Council Approves Funds for Bike Share Program

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Thursday June 28, 2018

As you traverse past Healthy Living on Dorset Street or make your way into downtown Burlington, some bright green bike racks may have caught your eye. The bikes, festooned with the names of major sponsors such as Seventh Generation and Ben and Jerry’s are part of the Green Ride Bikeshare program, now in its second month. Similar programs have been in place in major cities and internationally for years, and now South Burlington is taking part in a similar initiative.

At the June 18 council meeting, South Burlington Director of Public Works Justin Rabidoux and Director of Planning and Zoning Paul Conner gave a presentation on the Bikeshare program including an overview, associated costs, and progress made thus far. Two years ago, the Chittenden Country Regional Planning Commission (CCRPC), the University of Vermont, and Champlain College began looking into bike sharing systems with a three-tiered, phased implementation. After bids were received from five vendors, Green Ride was chosen as the provider that most aligned with the values South Burlington, Burlington, and Winooski are working to promote in terms of providing more transportation alternatives for people and decreasing vehicle dependency. Green Ride has a local manager who oversees the bikes and contracts with Old Spokes Home in Burlington to maintain them.

The program in its current phase has 17 locations spread throughout the three cities. South Burlington is host to three locations, two on Dorset Street and the third at the Burlington International Airport. Individuals who want to use a bike can purchase credits through the app or pre-load a card at local vendors, then type their four digit code into a bike and be on their way. The cost is $2 for a 30 minute trip, $15 per month for 60 minutes per day, or $50 annually for the same duration. When an individual is finished with their trip, they simply return the bike to one of the “hubs” or bike racks. Each bike is embedded with a GPS tracker, so it can determine where the rider is going. This helps in terms of data collection to determine the most used routes and where future deployments of bikes would be best suited.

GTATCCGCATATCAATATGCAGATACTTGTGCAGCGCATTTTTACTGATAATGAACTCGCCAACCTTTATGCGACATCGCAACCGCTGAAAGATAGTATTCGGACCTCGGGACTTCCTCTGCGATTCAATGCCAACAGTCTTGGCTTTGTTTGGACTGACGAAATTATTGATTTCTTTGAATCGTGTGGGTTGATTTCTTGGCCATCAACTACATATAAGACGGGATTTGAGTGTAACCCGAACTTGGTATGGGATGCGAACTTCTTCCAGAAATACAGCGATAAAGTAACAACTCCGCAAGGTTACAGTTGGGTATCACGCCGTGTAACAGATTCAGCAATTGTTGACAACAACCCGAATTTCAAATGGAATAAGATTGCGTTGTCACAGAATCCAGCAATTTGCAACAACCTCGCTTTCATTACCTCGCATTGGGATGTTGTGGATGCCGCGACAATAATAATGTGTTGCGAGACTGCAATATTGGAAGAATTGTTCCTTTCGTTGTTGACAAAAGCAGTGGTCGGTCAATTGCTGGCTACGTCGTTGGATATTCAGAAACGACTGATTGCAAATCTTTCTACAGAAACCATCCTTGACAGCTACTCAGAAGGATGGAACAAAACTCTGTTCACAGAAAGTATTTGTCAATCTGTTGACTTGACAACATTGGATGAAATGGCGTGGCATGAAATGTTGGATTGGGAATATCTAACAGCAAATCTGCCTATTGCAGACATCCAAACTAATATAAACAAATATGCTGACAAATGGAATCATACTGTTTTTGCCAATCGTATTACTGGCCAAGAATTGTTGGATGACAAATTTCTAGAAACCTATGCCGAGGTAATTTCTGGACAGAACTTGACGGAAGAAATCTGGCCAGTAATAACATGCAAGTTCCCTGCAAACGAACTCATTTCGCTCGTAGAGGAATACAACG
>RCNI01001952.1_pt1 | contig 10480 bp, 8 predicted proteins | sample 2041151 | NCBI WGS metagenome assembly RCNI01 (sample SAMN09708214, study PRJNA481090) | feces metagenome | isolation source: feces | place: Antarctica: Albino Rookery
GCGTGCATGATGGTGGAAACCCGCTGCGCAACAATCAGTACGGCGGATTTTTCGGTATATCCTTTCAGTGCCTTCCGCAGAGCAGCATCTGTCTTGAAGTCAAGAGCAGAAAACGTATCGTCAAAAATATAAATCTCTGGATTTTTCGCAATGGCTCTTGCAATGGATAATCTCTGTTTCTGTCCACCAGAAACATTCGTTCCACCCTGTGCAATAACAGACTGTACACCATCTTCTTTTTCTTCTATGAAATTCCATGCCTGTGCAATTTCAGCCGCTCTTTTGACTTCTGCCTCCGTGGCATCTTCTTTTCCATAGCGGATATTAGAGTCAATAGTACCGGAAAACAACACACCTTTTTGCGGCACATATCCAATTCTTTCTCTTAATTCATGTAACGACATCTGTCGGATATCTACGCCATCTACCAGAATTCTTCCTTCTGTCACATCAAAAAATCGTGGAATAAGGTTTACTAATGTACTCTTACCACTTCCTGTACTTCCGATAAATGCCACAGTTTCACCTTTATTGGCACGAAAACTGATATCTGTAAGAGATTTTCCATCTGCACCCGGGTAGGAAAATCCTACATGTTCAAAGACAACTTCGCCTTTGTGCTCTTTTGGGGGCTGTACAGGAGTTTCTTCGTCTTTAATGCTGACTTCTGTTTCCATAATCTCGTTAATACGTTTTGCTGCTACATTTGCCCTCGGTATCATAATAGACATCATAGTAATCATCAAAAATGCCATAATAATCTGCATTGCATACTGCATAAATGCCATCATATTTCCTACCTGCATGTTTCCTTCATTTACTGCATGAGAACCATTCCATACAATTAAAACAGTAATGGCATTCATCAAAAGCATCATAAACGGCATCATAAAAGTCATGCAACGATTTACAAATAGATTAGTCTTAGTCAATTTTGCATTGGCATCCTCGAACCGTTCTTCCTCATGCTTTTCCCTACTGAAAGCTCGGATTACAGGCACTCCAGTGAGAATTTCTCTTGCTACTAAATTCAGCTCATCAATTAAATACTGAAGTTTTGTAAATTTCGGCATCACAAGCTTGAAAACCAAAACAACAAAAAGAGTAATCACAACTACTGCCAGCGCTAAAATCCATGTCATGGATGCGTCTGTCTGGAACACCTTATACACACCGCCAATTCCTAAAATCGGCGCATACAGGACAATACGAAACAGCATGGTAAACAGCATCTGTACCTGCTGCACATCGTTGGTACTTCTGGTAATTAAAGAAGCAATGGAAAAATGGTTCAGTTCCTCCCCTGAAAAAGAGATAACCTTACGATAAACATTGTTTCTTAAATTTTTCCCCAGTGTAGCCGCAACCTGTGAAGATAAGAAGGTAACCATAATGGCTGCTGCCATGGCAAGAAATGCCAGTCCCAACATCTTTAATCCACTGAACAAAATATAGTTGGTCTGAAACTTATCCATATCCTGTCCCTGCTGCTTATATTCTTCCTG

Each participating municipality is paying into the program and Conner and Rabidoux requested council instruct staff to implement $10,000 for future locations. These funds would cover year one of the program and overlap into year two. Rabidoux assumed, based on the number of hubs in the other cities, that Winooski would likely pay in around $5,000 and Burlington potentially would contribute $30,000 to $50,000. Conner explained though, that the longer the program is in place, the more likely it is that the sponsorships will increase which could drive down costs to municipalities. Councilor David Kaufman wondered however, if the program would take revenue or business away from local bike shops such as SkiRack and Local Motion which rent bikes during the summer months. Conner explained that they have been partners throughout the process and have been supportive. According to Conner, their stance is that “building a community that values cycling is important.”

So, what does the two month data show? The most utilized route at the moment is travel to and from the Burlington waterfront. Over two months, there were 1,166 members and 2,918 trips, which resulted in the reduction in C02 of 5,390 pounds.

After discussion, the council unanimously approved both the Phase one funding and a grant submittal of $48,000 by the Chittenden County Regional Planning Commission which will list South Burlington as a host city to help launch phase two. More data specific to South Burlington will become available as the program continues and as Councilor Kaufman said, “nothing ventured, nothing gained.”

You can learn more about Green Ride Bikeshare at: https://catmavt.org/bikeshare

 

SOURCE: Corey Burdick, Correspondent